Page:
he government’s top auditor gave ICE and the Border Patrol a mostly clean bill of health Tuesday when it comes to treatment of pregnant illegal immigrants, finding that while dozens of complaints of maltreatment are lodged, few of them can be substantiated.
Complaints that were backed up included one instance where a pregnant woman in custody of U.S. Immigration and Customs Enforcement wasn’t given prenatal vitamins, according to the Government Accountability Office.
Another substantiated complaint against the Border Patrol found that an agent had posted a picture and information about a pregnant woman online, violating the agency’s social media policy, the GAO said. That agent was suspended for two days.
But complaints alleging excessive force were either disproved or couldn’t be substantiated for a variety of reasons, investigators said.
The report comes at a time when treatment of pregnant illegal immigrants is a hot-button issue.
The American Civil Liberties Union earlier this month filed a complaint alleging that a woman was forced to deliver her baby while standing up in a border detention facility. The unnamed woman from Guatemala repeatedly tried to enter the U.S. with her family, saying they were fleeing a government official from back home and wanted asylum, and finally jumped the border and was arrested.
Democrats on Capitol Hill, including House Speaker Nancy Pelosi, demanded an investigation. The California Democrat cited “a pattern of U.S. officials denying and delaying medical treatment to pregnant women and subjecting them to prolonged detention and inappropriate treatment in inadequate facilities.”
It does not appear that complaint was part of the GAO’s review, which covered the period from January 2015 through April 2019, but the audit did challenge the sense of a pattern of maltreatment.
Overall, ICE had a 79% compliance rate with pregnancy-related measures: 94% of women ages 10 to 56 were given pregnancy tests at intake, and 100% who needed x-rays or medication were tested for pregnancy to prevent complications, GAO said. More than 90% of pregnant women in detention were seen by an obstetrician-gynecologist within 30 days of confirmation of their pregnancy.
Some deficiencies were noted, but ICE has taken action to correct them, the GAO said.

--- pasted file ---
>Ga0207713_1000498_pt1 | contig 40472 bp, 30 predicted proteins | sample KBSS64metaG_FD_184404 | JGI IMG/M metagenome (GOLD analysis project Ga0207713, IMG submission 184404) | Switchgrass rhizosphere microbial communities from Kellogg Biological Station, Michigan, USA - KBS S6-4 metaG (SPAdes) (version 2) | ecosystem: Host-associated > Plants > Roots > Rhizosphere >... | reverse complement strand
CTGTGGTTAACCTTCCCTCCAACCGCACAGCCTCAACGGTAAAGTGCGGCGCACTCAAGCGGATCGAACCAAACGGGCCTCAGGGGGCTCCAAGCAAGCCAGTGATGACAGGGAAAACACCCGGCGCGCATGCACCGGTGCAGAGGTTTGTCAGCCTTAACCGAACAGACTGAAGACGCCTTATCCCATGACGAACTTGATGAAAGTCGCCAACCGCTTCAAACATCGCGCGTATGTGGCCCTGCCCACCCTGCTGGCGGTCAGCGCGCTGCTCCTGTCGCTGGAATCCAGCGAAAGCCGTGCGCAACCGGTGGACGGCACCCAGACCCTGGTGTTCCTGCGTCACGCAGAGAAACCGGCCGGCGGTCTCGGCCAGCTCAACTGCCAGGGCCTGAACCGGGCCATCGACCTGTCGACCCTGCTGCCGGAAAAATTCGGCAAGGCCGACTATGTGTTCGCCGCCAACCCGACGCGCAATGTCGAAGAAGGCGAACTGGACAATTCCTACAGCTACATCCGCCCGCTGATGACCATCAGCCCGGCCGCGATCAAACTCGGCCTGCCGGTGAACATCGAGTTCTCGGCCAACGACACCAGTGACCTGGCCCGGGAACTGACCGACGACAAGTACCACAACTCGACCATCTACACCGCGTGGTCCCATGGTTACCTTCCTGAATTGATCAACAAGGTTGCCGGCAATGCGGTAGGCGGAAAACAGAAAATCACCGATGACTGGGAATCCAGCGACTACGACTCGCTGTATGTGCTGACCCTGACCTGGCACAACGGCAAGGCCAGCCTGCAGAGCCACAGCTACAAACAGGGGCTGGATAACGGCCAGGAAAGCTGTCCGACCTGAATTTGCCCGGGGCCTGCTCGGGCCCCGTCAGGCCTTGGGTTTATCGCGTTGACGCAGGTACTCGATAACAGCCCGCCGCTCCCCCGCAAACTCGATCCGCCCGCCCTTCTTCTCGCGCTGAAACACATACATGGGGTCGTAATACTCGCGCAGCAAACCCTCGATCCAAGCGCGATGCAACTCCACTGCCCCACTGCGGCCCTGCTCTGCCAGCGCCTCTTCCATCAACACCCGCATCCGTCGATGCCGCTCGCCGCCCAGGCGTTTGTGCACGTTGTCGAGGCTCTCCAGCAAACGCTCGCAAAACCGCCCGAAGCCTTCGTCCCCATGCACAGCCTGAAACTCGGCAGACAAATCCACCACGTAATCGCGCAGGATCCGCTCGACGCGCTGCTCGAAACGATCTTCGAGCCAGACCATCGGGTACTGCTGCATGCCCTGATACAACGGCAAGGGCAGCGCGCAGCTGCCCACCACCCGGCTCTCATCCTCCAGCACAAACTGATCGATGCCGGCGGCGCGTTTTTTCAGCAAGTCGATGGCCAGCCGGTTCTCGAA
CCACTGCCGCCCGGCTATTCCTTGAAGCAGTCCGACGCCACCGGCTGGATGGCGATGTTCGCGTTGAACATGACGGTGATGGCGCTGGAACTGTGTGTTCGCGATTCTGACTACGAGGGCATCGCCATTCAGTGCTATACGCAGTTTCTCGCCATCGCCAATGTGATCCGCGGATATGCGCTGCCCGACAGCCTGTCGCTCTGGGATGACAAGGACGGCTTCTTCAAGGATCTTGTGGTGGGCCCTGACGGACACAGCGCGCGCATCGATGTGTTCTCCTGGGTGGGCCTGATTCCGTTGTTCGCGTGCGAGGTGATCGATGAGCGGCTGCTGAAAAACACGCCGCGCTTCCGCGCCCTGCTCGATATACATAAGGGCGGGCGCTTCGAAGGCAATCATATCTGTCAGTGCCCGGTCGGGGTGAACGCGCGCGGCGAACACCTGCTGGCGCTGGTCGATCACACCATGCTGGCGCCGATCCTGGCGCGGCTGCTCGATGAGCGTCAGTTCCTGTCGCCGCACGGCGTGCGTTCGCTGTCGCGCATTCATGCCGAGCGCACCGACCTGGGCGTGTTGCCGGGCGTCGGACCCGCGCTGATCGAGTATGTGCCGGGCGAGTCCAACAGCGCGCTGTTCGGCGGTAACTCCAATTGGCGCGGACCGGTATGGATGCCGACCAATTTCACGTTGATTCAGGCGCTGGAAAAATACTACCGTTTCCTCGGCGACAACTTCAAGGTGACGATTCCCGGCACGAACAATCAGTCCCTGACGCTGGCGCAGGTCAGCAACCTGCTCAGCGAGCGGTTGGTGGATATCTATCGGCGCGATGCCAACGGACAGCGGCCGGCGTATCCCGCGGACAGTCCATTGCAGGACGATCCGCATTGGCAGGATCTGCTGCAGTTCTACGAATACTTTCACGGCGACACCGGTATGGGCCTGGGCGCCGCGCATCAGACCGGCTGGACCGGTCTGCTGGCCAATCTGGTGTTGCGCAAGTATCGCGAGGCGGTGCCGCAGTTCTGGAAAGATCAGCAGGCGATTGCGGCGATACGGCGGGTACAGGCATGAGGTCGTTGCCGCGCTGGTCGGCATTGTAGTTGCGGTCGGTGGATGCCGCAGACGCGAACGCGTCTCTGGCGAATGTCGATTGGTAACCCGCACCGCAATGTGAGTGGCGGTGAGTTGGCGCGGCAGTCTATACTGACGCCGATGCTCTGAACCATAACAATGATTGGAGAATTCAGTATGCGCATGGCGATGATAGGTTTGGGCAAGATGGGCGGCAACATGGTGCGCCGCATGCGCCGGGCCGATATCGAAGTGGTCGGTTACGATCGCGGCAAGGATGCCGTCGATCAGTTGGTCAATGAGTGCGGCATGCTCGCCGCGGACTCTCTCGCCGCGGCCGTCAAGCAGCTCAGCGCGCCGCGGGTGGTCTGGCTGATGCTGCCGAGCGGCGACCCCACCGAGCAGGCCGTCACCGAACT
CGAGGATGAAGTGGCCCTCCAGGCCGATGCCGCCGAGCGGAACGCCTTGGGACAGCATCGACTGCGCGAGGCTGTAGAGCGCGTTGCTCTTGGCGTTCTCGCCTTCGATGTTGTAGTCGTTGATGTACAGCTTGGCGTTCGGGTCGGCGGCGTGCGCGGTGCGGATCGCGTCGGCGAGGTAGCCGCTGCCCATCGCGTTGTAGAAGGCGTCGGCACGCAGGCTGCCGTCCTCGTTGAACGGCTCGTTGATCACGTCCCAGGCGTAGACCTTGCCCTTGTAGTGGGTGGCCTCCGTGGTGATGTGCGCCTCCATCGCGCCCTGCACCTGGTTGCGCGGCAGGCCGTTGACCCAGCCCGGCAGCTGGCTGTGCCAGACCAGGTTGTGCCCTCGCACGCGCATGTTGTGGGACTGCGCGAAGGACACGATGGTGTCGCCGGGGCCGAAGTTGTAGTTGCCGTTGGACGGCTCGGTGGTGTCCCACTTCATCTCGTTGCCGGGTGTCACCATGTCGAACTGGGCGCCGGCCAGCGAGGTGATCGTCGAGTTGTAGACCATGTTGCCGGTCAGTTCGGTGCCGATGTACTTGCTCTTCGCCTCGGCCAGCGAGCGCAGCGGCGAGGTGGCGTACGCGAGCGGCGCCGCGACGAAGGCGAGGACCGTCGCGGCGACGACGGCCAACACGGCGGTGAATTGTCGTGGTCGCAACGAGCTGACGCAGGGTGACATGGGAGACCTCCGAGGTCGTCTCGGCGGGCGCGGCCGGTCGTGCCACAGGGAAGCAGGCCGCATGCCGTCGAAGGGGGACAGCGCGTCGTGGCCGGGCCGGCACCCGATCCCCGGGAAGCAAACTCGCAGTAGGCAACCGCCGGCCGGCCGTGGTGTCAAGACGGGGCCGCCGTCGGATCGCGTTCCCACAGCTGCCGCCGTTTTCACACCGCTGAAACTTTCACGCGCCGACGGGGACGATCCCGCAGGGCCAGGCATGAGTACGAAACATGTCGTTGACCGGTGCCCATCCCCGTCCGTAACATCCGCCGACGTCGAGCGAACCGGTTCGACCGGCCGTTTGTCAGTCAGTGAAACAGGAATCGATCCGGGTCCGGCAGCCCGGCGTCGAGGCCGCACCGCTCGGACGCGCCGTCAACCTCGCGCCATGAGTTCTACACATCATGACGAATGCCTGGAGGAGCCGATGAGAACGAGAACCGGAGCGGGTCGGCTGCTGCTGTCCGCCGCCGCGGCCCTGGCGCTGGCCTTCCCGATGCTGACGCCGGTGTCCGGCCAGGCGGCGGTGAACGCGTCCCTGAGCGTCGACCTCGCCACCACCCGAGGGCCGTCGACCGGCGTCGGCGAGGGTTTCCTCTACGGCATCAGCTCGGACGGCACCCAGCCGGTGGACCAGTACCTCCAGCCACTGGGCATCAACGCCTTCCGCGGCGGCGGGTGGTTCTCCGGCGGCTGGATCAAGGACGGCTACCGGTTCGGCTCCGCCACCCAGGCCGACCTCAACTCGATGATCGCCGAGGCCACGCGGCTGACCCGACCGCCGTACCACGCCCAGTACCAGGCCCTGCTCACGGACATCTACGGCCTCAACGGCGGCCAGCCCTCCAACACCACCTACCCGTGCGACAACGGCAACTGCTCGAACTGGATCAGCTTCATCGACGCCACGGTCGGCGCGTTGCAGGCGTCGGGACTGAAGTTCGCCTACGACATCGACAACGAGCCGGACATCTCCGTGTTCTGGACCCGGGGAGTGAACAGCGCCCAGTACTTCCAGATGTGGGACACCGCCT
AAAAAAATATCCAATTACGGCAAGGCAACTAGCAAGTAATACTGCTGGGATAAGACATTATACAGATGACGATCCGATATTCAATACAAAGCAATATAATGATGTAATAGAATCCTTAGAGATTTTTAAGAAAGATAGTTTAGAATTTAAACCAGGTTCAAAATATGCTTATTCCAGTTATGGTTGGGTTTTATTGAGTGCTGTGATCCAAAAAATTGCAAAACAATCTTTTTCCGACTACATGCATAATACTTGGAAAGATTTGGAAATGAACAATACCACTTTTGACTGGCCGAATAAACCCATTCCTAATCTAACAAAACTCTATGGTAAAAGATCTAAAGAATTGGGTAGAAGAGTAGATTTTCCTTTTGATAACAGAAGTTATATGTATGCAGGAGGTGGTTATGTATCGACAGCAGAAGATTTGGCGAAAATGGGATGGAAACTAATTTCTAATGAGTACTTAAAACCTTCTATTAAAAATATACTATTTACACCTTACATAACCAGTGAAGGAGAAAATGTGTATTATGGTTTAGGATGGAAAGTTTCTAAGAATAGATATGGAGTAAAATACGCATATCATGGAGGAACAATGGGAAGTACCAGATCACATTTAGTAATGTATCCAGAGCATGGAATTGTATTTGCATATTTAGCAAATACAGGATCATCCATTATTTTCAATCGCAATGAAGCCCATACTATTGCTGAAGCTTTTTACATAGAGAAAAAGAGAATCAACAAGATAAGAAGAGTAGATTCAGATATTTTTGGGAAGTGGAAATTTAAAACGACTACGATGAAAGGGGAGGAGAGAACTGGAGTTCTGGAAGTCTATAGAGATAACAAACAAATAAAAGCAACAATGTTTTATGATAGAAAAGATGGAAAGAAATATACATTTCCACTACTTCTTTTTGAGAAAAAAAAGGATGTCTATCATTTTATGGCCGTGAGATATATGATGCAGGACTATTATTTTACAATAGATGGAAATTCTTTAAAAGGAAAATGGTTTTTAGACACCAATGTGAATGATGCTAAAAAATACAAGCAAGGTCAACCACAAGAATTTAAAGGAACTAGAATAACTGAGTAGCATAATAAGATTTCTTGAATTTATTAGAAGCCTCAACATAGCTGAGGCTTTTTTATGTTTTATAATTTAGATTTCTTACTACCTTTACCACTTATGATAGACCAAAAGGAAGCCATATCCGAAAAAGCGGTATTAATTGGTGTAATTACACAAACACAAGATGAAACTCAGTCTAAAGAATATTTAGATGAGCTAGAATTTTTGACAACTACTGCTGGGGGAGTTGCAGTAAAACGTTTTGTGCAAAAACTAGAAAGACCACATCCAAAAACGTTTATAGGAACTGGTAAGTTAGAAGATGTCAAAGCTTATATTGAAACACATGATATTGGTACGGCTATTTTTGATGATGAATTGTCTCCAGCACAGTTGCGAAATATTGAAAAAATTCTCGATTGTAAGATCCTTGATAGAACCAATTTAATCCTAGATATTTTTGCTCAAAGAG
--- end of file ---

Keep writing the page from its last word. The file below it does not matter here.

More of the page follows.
One area where compliance was low was in administering the Hepatitis B vaccine, the audit found.
Most of the pregnant women that come into ICE custody came from arrests from Customs and Border Protection agents or officers. CBP usually has custody for hours or days, as its facilities are designed for processing, not for detention.
The woman from this month’s ACLU complaint was in border custody.
When GAO investigators interviewed pregnant women they found a strange dichotomy in the stories they were told.
Women interviewed while still in custody said they were given pregnancy tests quickly, found their sleeping accommodations adequate and received prenatal vitamins. Four pregnant women released from custody complained that those precautions didn’t happen.
Women in both categories complained that they should have been given more access to doctors, and said they needed more food than they were given.
All told, ICE and CBP detained more than 4,600 pregnant women for at least some period of time from 2016 through 2018.
The vast majority were in custody less than a week, though one in 2018 was in ICE custody for more than 270 days.
From 2015 to 2019, 58 pregnant women in ICE custody had miscarriages, two had abortions and one gave birth.
GAO reviewed more than 100 complaints and found just three to be substantiated or partially substantiated. Twenty-four others were largely disproved. The rest either were too vague to investigate, were still under investigation or weren’t solvable for other reasons.
In its official response to the report, Homeland Security said it gives serious consideration to treatment of pregnant women, including not generally detaining them during the third trimester.
“ICE only detains pregnant women at facilities where they can receive the appropriate accommodations and prenatal care,” said Jim H. Crumpacker, Homeland Security’s liaison to GAO.